History of Gaucin
The town's magnificent castle, now called Castillo del Aguila (Eagle's Castle), dates from Roman times, although earlier Iberian ceramics have been found in its water tank. The castle was expanded by the Visigoths and then further extended by the Arabs into a fortress, after the Moors invaded in 714.
The name of the castle "Zajra Guazan" is a combination of an indigenous term "Zajra" for rock and the Arabic "Guazan" for strong. The present village name was a shortening of these words.
The date of an initial construction is unknown but it is assumed to be early in the Moorish period as this area was affected by the Berber and Mozárab rebellions.
The village was first recorded in the Al Muqtabis, a chronicle of the Moorish conquest of Al-Andaluz by Cordoban historian Ibn Hayyan, as the vantage point from where the Caliphate's troops were observed burning the ships of rebel leader Umar ibn Hafsun in 914AD.
In the 11th century the castle was surrounded in the battles between the Moorish kingdoms or Taifas until the arrival of the Almorávides. In the Nazarí period, the castle was at the frontier of the Christian reconquest.
Don Alonso Perez de Guzmán, the famed Guzman el Bueno, died fighting the Moors here in 1309 AD, having helped Fernando IV of Castile to capture Gibraltar.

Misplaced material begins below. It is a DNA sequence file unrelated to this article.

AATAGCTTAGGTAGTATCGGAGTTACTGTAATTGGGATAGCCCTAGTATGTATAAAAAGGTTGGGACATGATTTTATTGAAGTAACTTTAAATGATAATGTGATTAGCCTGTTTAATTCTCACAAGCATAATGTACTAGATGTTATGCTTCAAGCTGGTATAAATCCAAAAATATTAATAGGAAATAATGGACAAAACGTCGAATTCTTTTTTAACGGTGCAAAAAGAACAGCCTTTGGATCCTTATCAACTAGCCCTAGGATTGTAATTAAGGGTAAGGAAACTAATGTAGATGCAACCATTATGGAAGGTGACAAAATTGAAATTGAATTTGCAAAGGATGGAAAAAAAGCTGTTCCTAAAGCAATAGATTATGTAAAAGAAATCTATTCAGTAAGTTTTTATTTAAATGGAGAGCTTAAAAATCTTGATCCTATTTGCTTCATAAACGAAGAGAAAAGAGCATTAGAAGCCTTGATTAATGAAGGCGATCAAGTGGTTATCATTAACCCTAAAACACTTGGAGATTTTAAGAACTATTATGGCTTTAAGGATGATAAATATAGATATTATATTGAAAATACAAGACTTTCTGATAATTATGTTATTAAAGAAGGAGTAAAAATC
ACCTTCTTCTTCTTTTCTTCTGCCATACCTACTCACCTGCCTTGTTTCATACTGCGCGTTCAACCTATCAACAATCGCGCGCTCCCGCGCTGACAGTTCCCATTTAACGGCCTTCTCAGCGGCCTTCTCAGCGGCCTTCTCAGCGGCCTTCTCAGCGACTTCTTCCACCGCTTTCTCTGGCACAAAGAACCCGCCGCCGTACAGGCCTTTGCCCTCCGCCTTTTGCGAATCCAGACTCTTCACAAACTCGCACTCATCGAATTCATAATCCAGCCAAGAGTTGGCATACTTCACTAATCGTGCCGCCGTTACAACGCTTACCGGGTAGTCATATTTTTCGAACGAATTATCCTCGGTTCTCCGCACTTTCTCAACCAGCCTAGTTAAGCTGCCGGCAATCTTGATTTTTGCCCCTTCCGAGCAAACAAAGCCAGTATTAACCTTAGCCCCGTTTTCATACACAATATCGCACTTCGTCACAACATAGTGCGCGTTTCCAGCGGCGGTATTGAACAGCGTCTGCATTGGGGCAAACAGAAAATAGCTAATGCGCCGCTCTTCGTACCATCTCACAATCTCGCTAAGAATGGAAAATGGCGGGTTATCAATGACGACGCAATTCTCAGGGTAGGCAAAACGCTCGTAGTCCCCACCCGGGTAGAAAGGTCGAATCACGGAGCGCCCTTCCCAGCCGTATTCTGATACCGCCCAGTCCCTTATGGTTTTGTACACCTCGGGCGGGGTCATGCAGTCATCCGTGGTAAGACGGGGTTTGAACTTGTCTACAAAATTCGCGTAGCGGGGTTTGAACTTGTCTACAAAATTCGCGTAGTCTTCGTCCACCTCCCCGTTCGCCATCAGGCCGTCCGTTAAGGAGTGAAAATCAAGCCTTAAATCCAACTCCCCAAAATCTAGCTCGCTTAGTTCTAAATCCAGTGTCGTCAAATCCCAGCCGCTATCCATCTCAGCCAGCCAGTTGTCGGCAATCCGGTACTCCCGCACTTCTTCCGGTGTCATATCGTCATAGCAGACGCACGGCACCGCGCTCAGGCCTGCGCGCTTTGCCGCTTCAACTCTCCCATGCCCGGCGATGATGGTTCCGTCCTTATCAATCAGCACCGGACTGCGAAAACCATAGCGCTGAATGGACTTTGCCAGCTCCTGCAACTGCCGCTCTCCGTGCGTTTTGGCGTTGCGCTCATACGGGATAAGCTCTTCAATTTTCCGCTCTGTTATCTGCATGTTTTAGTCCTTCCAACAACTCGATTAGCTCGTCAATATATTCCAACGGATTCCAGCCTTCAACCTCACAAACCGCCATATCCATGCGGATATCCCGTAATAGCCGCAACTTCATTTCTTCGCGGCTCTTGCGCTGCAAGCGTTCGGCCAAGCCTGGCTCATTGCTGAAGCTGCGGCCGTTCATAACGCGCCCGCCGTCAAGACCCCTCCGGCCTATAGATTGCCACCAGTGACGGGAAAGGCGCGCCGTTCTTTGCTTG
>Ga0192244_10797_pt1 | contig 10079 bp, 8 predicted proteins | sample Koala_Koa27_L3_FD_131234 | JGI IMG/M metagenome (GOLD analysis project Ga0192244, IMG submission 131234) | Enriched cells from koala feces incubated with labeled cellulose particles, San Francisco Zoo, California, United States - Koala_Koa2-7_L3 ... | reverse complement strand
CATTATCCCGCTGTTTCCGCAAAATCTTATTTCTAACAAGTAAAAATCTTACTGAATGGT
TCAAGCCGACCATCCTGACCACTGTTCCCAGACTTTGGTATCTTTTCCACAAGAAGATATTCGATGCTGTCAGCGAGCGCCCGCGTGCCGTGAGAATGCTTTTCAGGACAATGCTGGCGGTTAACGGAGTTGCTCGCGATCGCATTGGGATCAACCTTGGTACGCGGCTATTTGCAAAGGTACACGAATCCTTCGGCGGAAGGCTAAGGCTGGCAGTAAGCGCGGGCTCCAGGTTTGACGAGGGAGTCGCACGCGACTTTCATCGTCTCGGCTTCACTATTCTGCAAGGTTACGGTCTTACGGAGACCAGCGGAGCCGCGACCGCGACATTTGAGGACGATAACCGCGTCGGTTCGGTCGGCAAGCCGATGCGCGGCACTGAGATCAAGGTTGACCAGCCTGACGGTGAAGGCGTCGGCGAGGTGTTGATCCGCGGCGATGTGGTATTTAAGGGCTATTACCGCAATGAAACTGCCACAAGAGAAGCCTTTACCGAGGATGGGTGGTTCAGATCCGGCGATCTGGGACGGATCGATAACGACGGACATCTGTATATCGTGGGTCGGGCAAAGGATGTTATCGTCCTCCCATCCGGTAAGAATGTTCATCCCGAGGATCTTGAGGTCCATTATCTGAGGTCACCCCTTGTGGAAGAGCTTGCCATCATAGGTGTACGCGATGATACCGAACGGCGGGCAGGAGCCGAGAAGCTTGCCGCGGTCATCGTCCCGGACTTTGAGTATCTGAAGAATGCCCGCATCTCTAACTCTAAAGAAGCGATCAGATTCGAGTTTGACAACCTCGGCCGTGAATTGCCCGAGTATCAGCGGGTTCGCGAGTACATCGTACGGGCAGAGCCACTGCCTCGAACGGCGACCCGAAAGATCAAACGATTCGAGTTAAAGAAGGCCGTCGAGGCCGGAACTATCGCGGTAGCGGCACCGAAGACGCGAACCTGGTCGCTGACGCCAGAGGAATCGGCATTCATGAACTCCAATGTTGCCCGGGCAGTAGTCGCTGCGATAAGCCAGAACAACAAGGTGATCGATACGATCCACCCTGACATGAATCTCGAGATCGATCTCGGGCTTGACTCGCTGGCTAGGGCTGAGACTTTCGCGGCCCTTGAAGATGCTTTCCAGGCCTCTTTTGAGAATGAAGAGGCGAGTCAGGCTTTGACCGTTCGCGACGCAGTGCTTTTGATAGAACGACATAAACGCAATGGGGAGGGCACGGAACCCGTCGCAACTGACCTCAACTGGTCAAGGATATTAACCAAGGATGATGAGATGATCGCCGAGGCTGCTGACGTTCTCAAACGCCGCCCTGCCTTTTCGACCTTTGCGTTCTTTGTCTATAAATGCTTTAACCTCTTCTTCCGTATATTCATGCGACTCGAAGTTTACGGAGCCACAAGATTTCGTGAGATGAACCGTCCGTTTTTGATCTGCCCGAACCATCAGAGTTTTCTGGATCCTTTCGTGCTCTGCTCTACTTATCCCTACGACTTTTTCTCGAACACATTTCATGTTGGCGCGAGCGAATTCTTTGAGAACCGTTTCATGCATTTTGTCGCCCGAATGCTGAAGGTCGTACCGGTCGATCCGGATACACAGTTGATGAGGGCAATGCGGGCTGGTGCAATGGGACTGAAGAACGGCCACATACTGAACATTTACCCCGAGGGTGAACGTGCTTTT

Gaucin was finally liberated from the Moors in 1457 by Enrique IV. The reconquest in the area was completed in 1483 with the securing of 38 towns including Ronda. This establish a defensive curtain for the Christians to protect and control the coast against incursions from Moorish pirates.
The castle was passed to the Duke of Medina Sidonia, Guzman El Bueno's descendant, who appointed local mayors. It was the seat of several Moorish rebellions in the 15th and 16th centuries, when priests and soldiers were killed.
In 1704 the British took Gibraltar, and Gaucin became a popular summer destination, as a hill town where they could escape the summer heat.
The castle was further enlarged and fortified and in 1719 the chapel was built inside.
The castle was used as a stronghold against the French in the Wars of Independence, protecting the villagers; mountain guerillas held out against Napoleon's soldiers, but succumbed in 1810; the convent was ransacked and many houses destroyed.
During the 19th century, the village was known as a haven for brandy and tobacco smugglers who travelled through the surrounding hills along the 'smugglers' route' from Gibraltar to Ronda. See Bandoleros
Later, during the Carlist civil wars, the castle was repaired and refortified. Gaucin was known for its heroic stand-off by liberal forces in November 1836 against General Miguel Gomez, who was marching from Ronda to Algegiras.
The castle underwent further repairs in 1842, and a new barracks was established to accommodate 40 men and six gun positions. The present look of the castle and the outer walls date from this period. In 1848 a large ammunition explosion badly damaged the ancient building and its military role ceased. In 1927 the now-uninhabited castle passed to the church, thanks to the Ermita de Santo Niño which is located inside. Restoration work was carried out between 1989 and 1991.
If you found this article interesting and fancy a visit, this is how you get to Gaucin